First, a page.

Replacing Smartboards With Smarter Boards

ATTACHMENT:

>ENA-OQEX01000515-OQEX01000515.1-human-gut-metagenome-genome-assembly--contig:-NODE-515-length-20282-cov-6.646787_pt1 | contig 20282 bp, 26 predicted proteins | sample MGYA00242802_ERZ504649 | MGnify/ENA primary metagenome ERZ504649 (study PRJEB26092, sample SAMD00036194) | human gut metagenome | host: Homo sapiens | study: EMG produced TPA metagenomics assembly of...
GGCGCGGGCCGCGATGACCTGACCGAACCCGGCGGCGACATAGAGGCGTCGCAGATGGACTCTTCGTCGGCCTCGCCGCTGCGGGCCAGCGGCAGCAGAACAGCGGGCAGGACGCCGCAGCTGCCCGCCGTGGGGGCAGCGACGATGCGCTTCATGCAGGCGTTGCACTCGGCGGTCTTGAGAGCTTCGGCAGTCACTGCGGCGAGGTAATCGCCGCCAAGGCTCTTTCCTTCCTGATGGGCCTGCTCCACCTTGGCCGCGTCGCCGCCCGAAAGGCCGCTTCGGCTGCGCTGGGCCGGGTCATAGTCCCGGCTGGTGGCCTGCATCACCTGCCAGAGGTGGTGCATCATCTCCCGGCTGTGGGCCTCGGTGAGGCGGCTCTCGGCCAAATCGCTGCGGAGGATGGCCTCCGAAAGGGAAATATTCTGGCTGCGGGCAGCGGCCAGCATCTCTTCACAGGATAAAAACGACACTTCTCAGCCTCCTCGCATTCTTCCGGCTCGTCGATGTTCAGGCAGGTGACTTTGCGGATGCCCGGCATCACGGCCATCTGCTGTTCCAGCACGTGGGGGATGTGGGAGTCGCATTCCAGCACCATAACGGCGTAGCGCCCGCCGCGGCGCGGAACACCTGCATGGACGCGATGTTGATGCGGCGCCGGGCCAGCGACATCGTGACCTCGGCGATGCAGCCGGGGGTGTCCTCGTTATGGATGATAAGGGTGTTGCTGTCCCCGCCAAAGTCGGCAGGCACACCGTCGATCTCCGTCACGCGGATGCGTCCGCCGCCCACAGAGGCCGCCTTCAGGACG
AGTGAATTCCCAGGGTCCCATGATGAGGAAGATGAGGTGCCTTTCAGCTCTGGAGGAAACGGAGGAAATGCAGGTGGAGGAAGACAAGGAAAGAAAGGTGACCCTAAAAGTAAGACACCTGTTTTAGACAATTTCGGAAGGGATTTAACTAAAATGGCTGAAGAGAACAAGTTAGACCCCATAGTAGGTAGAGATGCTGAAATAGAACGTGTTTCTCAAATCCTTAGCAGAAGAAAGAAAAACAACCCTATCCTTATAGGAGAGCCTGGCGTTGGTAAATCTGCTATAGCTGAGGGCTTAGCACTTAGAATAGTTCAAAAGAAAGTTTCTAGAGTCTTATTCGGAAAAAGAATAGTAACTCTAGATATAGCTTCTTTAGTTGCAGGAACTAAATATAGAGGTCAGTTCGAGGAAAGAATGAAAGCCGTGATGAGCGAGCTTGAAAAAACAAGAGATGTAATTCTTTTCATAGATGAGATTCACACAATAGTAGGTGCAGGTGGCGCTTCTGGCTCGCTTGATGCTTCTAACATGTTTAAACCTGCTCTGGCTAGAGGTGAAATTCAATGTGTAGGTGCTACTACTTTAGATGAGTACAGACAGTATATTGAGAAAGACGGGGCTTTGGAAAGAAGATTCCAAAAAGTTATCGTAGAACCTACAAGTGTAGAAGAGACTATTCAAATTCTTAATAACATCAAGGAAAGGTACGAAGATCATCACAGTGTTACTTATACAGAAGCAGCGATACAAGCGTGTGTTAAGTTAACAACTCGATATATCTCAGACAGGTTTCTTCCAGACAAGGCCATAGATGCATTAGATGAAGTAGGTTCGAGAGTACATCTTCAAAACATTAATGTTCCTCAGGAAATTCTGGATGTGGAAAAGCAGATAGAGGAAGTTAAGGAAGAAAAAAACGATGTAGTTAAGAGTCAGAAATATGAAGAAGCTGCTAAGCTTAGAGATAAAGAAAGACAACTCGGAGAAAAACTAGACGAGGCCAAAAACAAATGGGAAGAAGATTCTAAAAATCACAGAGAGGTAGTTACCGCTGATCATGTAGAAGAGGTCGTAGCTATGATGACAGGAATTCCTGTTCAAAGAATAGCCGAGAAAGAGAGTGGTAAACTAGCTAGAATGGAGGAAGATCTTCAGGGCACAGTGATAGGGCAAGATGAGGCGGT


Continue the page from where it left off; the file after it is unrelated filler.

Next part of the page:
Margo Williams I sat down with Mr. Simon, Latin’s head of IT, to discuss the new boards that have been popping up in seemingly random Upper School classrooms. Over spring break, Latin installed 20 new boards in the Upper School, and they’ll be replacing the rest over the summer. Almost all of the boards in the Lower School have already been replaced, and the ones in the middle school will be switched out as soon as the Upper School is completed. Knowing that Latin has big things in the works for next year – with the construction of the Learning Commons taking place over the summer – I asked where the funding for the new Smartboards is coming from. Mr. Simon first kindly clarified that Latin isn’t purchasing new Smartboards, but rather Epson boards. As such, the IT department is encouraging students and faculty to call the new boards interactive whiteboards instead. Mr. Simon then explained that each piece of technology the school buys has an anticipated lifespan. When the IT department bought the now “old” Smartboards, they expected to have replaced them by three years ago. This project is essentially a matter of cashing in on the budget that has been sitting idle for three years. Mr. Simon articulated that the project has taken so long because the IT department has been working to ensure that we buy the best technology to meet student and teacher needs. The IT department has tested out many different types of interactive whiteboards, bringing some into the school for testing and getting suggestions from schools like Parker (*eye roll*).   I asked Mr. Simon, and Mr. Demopoulos who joined us later, about whether or not they have a plan for teaching teachers about the functions of the board. If you have any classes in a room with a new Epson board, you’ve probably seen your teacher get frustrated with it at least once. Mr. Demopoulos made clear that the IT department has already begun to make some videos that will help guide teachers through the various functions of the boards, so that teachers will be able to isolate what functions they want or need to learn. Hopefully this strategy will prevent new teachers at Latin from feeling overwhelmed by the intimidating contraption which occupies so much space in their classroom. Since these videos aren’t completed yet, however, Mr. Demopoulos also mentioned that he’s been meeting with lots of teachers one on one to explain various functions. Sometimes teachers will stop by the IT department with questions, and other times they’ll inquire in passing in the hall. Latin is constantly evolving in more ways than one. In recent years, we’ve acquired newer technology, each device more innovative than the last. These wireless interactive whiteboards may be daunting at first, but will soon become the norm in the Upper School.]]>